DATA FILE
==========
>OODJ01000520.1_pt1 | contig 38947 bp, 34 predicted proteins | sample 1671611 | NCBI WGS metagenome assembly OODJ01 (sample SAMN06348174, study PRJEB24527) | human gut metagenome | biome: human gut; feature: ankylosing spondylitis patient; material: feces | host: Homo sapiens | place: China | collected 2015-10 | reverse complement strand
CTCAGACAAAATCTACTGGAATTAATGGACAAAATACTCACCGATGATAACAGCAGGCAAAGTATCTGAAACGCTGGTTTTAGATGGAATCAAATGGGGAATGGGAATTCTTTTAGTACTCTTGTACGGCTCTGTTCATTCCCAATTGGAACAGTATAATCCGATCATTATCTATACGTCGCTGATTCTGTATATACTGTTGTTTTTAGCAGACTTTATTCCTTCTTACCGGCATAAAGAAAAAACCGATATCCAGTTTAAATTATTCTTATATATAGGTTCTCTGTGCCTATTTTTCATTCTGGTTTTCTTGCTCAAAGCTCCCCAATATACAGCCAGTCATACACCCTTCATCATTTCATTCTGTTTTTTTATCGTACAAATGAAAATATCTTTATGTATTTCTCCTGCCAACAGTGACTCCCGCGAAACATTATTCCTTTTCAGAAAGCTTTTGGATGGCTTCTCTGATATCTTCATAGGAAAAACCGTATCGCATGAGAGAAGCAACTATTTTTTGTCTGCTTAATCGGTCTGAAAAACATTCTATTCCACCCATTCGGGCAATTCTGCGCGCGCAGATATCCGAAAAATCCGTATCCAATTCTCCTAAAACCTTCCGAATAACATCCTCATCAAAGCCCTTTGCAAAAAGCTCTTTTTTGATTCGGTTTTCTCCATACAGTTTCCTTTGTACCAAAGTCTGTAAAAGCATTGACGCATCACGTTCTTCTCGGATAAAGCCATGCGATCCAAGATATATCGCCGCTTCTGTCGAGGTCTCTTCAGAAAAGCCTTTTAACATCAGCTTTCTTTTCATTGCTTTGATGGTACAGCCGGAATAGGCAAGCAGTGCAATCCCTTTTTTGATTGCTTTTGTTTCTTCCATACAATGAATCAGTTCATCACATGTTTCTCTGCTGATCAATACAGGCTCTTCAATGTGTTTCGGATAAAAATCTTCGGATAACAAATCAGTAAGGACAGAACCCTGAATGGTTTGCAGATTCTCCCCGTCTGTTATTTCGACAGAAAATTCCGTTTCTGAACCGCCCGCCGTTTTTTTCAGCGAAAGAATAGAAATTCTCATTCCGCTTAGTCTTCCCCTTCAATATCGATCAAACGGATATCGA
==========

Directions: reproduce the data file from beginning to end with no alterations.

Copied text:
>OODJ01000520.1_pt1 | contig 38947 bp, 34 predicted proteins | sample 1671611 | NCBI WGS metagenome assembly OODJ01 (sample SAMN06348174, study PRJEB24527) | human gut metagenome | biome: human gut; feature: ankylosing spondylitis patient; material: feces | host: Homo sapiens | place: China | collected 2015-10 | reverse complement strand
CTCAGACAAAATCTACTGGAATTAATGGACAAAATACTCACCGATGATAACAGCAGGCAAAGTATCTGAAACGCTGGTTTTAGATGGAATCAAATGGGGAATGGGAATTCTTTTAGTACTCTTGTACGGCTCTGTTCATTCCCAATTGGAACAGTATAATCCGATCATTATCTATACGTCGCTGATTCTGTATATACTGTTGTTTTTAGCAGACTTTATTCCTTCTTACCGGCATAAAGAAAAAACCGATATCCAGTTTAAATTATTCTTATATATAGGTTCTCTGTGCCTATTTTTCATTCTGGTTTTCTTGCTCAAAGCTCCCCAATATACAGCCAGTCATACACCCTTCATCATTTCATTCTGTTTTTTTATCGTACAAATGAAAATATCTTTATGTATTTCTCCTGCCAACAGTGACTCCCGCGAAACATTATTCCTTTTCAGAAAGCTTTTGGATGGCTTCTCTGATATCTTCATAGGAAAAACCGTATCGCATGAGAGAAGCAACTATTTTTTGTCTGCTTAATCGGTCTGAAAAACATTCTATTCCACCCATTCGGGCAATTCTGCGCGCGCAGATATCCGAAAAATCCGTATCCAATTCTCCTAAAACCTTCCGAATAACATCCTCATCAAAGCCCTTTGCAAAAAGCTCTTTTTTGATTCGGTTTTCTCCATACAGTTTCCTTTGTACCAAAGTCTGTAAAAGCATTGACGCATCACGTTCTTCTCGGATAAAGCCATGCGATCCAAGATATATCGCCGCTTCTGTCGAGGTCTCTTCAGAAAAGCCTTTTAACATCAGCTTTCTTTTCATTGCTTTGATGGTACAGCCGGAATAGGCAAGCAGTGCAATCCCTTTTTTGATTGCTTTTGTTTCTTCCATACAATGAATCAGTTCATCACATGTTTCTCTGCTGATCAATACAGGCTCTTCAATGTGTTTCGGATAAAAATCTTCGGATAACAAATCAGTAAGGACAGAACCCTGAATGGTTTGCAGATTCTCCCCGTCTGTTATTTCGACAGAAAATTCCGTTTCTGAACCGCCCGCCGTTTTTTTCAGCGAAAGAATAGAAATTCTCATTCCGCTTAGTCTTCCCCTTCAATATCGATCAAACGGATATCGA